The Choice

I was wrong.  I thought it made little sense for President Obama to deliver a speech to the AIPAC policy conference, because he'd lose points globally if all he did was pander, and he'd face a firestorm at home if he told the truth and offered up a little tough love. Plus, I thought it was a little demeaning for a sitting president to appear in front of any foreign policy lobbying group. 

But Obama was cleverer than that, which is one of the countless reasons why he is president and I am not. Instead of choosing between pandering and speaking truth to power, he did both.

Specifically, he offered up the usual bromides about shared values and ironclad commitments, and put down various markers about the U.N. vote and Hamas and security that were obviously intended to defuse suspicions. He also used the opportunity to expose how his critics-including Israeli prime minister Benjamin Netanyahu-had deliberately mischaracterized what he had said in his speech at the State Department last Thursday, especially his reference to the 1967 borders as a baseline for negotiations.

But the important part of the speech was when he told AIPAC what everyone knows: Israel and its die-hard supporters here in the United States have a choice. Down one road is a viable two-state solution that will guarantee Israel's democratic and Jewish character, satisfy Palestinian national aspirations, remove the stigma of looming apartheid, turn the 2007 Arab Peace Plan into a reality and ensure Israel's acceptance in the region, facilitate efforts to contain Iran, and ultimately preserve the Zionist dream. Down another road lies the folly of a "greater Israel," in which a minority Jewish population tries to permanently subjugate an eventual Arab majority, thereby guaranteeing endless conflict, accelerating the gradual delegitimization of Israel in the eyes of the rest of the world, handing Iran a potent wedge issue, and making the United States look deeply hypocritical whenever it talks about self-determination and human rights.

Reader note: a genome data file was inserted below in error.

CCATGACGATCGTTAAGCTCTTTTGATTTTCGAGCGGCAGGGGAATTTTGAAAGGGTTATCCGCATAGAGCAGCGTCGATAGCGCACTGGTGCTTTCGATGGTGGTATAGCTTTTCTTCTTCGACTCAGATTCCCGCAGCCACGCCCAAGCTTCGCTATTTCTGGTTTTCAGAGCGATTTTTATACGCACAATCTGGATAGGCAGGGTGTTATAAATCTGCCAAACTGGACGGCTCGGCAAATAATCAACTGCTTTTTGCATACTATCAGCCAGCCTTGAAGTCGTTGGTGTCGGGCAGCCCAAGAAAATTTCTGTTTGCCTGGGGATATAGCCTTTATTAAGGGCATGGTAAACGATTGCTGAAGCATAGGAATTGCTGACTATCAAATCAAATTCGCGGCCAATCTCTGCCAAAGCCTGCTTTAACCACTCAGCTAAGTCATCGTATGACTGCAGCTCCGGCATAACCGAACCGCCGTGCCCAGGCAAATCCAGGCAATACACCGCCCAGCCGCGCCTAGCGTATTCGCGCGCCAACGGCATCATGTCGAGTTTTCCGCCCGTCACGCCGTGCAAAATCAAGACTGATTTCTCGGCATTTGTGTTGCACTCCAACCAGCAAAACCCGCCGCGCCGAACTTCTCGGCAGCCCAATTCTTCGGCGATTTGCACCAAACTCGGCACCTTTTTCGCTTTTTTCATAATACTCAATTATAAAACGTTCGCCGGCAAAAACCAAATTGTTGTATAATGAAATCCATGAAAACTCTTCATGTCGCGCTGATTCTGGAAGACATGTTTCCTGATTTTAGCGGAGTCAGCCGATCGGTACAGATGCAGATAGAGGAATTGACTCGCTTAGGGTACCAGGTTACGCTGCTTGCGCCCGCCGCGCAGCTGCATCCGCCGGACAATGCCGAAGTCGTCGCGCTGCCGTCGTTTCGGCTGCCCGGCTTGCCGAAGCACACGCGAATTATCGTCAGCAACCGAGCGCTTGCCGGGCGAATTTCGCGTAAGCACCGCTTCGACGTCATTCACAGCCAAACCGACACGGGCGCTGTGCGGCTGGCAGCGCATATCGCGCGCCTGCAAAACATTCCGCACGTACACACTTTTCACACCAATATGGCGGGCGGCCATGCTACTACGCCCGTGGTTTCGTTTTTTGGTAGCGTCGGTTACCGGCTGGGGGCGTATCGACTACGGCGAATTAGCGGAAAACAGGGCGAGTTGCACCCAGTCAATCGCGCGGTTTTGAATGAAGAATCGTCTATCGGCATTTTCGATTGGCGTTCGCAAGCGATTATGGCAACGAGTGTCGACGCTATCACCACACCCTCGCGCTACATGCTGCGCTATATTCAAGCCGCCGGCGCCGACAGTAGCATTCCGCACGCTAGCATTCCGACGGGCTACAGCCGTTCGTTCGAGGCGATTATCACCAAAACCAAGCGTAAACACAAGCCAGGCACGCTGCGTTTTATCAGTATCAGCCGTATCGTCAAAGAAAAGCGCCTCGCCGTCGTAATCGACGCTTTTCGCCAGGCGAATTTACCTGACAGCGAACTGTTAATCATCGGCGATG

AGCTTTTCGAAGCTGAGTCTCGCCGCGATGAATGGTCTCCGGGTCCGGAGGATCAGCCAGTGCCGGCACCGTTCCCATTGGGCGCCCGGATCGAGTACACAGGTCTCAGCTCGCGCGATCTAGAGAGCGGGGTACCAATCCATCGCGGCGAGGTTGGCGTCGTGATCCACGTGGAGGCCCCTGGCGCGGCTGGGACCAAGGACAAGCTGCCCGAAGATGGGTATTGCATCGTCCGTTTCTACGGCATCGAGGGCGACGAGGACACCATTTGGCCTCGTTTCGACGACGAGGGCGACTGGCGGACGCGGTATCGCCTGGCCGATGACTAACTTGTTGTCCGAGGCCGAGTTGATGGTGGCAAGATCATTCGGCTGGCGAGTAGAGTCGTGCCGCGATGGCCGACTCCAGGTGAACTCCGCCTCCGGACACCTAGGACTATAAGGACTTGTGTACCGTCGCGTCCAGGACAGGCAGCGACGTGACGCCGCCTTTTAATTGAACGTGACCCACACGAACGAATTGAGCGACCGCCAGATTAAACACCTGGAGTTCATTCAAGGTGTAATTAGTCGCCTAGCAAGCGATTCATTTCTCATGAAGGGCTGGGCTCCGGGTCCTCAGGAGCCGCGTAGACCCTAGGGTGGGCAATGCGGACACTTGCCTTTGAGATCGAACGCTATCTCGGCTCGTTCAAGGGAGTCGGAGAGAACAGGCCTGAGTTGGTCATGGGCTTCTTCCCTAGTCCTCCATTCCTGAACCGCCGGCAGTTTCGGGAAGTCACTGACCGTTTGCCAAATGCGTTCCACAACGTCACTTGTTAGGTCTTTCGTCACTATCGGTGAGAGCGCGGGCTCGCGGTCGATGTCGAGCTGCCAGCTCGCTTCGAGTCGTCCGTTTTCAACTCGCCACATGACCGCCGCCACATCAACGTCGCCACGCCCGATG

The speech also tells you how much Obama has learned since taking office. After being repeatedly humiliated by Netanyahu and the lobby ever since the June 2009 Cairo speech, Obama has learned that he can't take them on directly. By necessity, therefore, he's now relying on the indirect approach. His strategy is to keep pointing out what is palpably obvious: the alternative that Netanyahu and AIPAC propose is simply not going to work, and the costs of trying to pursue it will only increase with time. And because this argument has the merit of being true, more and more people are going to be convinced by it.

It would be better, of course, if a great power like the United States could use its considerable leverage directly, in order to bring the parties to an agreement.  Indeed, it would have been far, far better had the U.S. done so during the Oslo peace process, instead of acting like "Israel's lawyer."  But given political realities in the region and the lobby's continued influence here in the United States, what Obama did yesterday was probably the best one could hope for.   I doubt it will be enough, but it was better than I expected.

Stephen M. Walt

If you don't expect much, it's hard to be disappointed

Despite the reservations I expressed yesterday, I ended up listening to the President's speech, doing a few press interviews, and exchanging emails with a lot of friends and colleagues. The most striking thing about these exchanges was how varied the reactions were, even among some colleagues who have fairly similar views about what should be done. Some of my interlocutors thought the speech was a sell-out; others thought it was a remarkably positive statement, and plenty of others thought it was evenly balanced between positive statements and unfortunate sins of omission or commission.